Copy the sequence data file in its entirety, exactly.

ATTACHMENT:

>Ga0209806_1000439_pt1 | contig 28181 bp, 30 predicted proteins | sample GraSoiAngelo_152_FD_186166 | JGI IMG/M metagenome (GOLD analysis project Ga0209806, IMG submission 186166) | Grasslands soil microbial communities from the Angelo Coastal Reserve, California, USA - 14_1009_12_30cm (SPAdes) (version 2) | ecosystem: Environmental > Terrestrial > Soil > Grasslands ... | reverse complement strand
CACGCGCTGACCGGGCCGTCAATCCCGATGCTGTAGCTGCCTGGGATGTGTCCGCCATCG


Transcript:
>Ga0209806_1000439_pt1 | contig 28181 bp, 30 predicted proteins | sample GraSoiAngelo_152_FD_186166 | JGI IMG/M metagenome (GOLD analysis project Ga0209806, IMG submission 186166) | Grasslands soil microbial communities from the Angelo Coastal Reserve, California, USA - 14_1009_12_30cm (SPAdes) (version 2) | ecosystem: Environmental > Terrestrial > Soil > Grasslands ... | reverse complement strand
CACGCGCTGACCGGGCCGTCAATCCCGATGCTGTAGCTGCCTGGGATGTGTCCGCCATCG